Improved Sand characterization of Mafe Field of Niger Delta by integrated well logs information and 3D seismic data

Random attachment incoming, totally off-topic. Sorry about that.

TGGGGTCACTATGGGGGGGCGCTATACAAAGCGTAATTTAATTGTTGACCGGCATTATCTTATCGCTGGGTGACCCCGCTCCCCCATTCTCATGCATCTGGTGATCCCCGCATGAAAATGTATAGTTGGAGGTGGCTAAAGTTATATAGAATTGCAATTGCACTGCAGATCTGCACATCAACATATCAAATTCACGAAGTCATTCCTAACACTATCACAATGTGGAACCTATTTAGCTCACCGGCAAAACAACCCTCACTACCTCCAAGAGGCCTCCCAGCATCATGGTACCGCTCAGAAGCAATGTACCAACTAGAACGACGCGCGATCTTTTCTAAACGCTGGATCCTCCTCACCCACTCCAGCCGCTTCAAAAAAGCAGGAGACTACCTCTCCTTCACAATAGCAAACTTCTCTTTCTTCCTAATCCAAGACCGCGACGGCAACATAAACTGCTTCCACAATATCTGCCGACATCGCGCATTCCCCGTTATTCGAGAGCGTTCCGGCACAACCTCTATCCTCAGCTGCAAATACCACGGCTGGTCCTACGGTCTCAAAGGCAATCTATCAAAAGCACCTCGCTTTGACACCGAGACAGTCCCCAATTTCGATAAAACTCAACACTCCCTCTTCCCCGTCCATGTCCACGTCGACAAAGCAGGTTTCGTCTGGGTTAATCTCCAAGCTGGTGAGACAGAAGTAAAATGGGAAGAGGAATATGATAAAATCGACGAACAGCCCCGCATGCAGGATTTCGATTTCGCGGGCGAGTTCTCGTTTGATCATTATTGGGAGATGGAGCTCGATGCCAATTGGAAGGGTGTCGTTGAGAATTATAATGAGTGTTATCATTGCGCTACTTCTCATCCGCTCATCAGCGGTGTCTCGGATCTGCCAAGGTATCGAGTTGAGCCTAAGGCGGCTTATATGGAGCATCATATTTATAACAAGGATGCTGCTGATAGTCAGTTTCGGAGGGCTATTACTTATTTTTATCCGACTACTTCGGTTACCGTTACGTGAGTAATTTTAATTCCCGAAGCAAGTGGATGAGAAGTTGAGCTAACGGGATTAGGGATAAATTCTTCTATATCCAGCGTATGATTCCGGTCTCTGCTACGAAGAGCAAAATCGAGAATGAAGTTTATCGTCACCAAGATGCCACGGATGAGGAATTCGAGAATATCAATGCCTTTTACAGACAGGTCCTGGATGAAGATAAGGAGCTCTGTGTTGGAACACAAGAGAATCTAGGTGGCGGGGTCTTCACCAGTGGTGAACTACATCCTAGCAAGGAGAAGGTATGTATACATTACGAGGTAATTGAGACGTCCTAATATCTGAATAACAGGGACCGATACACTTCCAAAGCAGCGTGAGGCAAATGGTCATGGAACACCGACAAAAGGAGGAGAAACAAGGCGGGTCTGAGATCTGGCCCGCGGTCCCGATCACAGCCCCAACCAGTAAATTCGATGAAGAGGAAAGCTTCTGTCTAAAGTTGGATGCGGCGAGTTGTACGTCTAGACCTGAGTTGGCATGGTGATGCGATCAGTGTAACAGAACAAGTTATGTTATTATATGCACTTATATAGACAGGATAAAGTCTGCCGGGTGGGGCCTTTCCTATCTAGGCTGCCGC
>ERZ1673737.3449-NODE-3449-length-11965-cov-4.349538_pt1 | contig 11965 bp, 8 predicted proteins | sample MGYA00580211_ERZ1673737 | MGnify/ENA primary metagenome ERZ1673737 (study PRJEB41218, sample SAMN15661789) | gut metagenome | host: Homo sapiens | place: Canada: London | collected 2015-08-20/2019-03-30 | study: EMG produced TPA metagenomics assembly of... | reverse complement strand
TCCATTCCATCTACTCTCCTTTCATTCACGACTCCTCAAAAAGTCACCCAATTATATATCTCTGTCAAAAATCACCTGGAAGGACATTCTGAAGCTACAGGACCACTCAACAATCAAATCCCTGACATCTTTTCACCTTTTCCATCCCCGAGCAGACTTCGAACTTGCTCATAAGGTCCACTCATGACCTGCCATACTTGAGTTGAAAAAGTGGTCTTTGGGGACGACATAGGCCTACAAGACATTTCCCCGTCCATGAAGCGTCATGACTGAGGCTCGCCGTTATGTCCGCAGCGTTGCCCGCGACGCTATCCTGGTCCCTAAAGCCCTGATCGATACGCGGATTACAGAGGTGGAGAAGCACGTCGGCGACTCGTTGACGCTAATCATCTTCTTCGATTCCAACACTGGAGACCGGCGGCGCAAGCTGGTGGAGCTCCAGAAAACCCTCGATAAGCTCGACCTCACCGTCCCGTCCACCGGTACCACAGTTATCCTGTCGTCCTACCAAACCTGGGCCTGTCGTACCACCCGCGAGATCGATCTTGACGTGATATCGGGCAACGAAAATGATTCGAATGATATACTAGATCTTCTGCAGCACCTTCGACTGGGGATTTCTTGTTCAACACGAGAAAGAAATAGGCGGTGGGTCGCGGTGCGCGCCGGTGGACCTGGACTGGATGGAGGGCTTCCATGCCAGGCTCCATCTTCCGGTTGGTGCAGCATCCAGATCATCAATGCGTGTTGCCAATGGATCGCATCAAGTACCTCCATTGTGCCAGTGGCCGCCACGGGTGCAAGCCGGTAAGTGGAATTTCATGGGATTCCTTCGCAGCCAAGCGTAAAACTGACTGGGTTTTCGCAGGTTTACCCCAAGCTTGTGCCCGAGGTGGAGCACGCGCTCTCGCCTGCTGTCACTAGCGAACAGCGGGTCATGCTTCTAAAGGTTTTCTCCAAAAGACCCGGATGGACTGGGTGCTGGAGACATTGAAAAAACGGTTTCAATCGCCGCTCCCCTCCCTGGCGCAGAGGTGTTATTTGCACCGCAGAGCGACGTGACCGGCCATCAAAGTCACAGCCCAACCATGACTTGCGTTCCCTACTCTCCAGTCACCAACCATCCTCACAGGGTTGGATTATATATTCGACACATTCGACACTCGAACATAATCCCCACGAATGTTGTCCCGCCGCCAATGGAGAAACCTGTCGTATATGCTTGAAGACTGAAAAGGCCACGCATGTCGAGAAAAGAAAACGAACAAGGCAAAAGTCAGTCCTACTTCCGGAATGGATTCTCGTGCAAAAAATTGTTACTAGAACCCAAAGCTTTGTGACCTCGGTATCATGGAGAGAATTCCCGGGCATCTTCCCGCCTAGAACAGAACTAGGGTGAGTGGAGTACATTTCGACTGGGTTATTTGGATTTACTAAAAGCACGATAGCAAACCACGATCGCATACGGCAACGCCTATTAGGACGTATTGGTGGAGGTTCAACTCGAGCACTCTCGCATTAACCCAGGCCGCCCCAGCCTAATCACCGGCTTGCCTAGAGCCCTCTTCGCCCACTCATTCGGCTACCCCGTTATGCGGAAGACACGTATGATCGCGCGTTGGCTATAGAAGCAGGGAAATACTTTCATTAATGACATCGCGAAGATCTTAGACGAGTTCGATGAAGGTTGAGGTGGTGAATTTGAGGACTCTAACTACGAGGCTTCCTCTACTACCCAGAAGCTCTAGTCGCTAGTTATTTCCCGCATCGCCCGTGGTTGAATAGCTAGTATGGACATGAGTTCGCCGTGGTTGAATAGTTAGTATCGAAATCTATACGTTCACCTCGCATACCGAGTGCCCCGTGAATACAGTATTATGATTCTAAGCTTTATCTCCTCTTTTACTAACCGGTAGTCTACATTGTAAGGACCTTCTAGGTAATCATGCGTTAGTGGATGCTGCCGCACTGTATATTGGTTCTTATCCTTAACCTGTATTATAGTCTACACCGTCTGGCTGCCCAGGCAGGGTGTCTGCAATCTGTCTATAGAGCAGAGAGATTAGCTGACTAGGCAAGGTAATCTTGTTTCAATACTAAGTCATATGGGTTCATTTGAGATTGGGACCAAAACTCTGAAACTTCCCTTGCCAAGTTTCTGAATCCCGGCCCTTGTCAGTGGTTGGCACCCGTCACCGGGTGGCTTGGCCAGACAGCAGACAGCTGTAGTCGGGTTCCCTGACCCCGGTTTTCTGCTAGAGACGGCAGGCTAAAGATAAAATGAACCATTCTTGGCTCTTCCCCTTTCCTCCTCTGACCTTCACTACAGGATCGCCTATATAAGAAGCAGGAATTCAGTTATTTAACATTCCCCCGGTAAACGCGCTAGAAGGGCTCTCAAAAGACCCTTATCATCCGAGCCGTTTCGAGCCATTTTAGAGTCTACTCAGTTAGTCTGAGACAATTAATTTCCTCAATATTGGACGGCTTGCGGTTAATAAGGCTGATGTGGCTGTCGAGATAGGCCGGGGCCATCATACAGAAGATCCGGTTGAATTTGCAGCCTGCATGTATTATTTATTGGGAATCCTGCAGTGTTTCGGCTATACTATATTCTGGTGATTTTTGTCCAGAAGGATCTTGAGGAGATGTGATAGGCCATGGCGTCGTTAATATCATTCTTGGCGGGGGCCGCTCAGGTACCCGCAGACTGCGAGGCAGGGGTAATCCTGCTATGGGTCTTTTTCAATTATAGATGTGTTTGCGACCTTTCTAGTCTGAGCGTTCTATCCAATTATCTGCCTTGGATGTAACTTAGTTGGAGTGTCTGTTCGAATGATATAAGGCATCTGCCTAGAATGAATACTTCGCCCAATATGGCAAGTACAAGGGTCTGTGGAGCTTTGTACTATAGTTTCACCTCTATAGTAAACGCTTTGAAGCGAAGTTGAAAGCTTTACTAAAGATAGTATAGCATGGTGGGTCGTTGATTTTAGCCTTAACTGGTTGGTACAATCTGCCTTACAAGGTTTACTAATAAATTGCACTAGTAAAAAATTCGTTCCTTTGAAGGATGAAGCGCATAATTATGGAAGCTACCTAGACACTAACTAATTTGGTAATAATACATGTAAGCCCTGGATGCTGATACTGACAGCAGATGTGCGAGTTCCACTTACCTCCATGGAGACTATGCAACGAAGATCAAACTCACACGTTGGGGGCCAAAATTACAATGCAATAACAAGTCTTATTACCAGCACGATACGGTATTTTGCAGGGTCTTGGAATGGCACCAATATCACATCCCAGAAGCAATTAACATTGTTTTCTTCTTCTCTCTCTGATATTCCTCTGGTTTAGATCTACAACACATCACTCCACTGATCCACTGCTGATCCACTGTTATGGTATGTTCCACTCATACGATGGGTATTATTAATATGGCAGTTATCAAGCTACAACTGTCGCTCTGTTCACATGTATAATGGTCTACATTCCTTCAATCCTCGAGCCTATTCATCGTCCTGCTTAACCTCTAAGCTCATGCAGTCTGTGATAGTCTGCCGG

Well log rock physics and seismic facies analysis was carried out with a view to enhancing reservoir sand characterization of Mafe Field of Niger Delta. Lithofacies were identified using suites of well logs and correlated across the block. Rock properties were estimated from wireline logs using empirical methods. Vp-porosity crossplot was used to characterize the delineated sandstone reservoirs by comparing observed clusters and trends with various rock physics models. Seismic attribute analysis was employed to detect lateral changes in lithology across the field. Reservoir A is a relatively clean sand, with low average volume of shale of 0.4, average thickness of 55m, good average porosity of 0.26 and average water saturation of 0.45. Reservoir B is also a relatively clean sand with low average volume of shale of 0.35, average thickness of 85m, high average porosity of 0.27 and average water saturation of 0.54. Reservoir C has an estimated volume of shale of 0.21 average total porosity of 0.23, and an average thickness of 70m with average water saturation of 0.65. Reservoir A conforms to the friable sand model while Vp-porosity crossplot cluster trend for both reservoir B and C show trend and properties imitating the contact cement model. The time slices extracted at different time intervals from the envelope and instantaneous frequency cubes show lateral variation in lithofacies across the delineated sandstones. Instantaneous frequency decreases from southwest to northeast which corresponds to decrease in shalines. Reservoir quality information can be predicted or even derived from the estimated petrophysical properties since these parameters such as porosity and volume of shale are sometimes closely associated with rock properties such as sorting, lithofacies and grain maturity.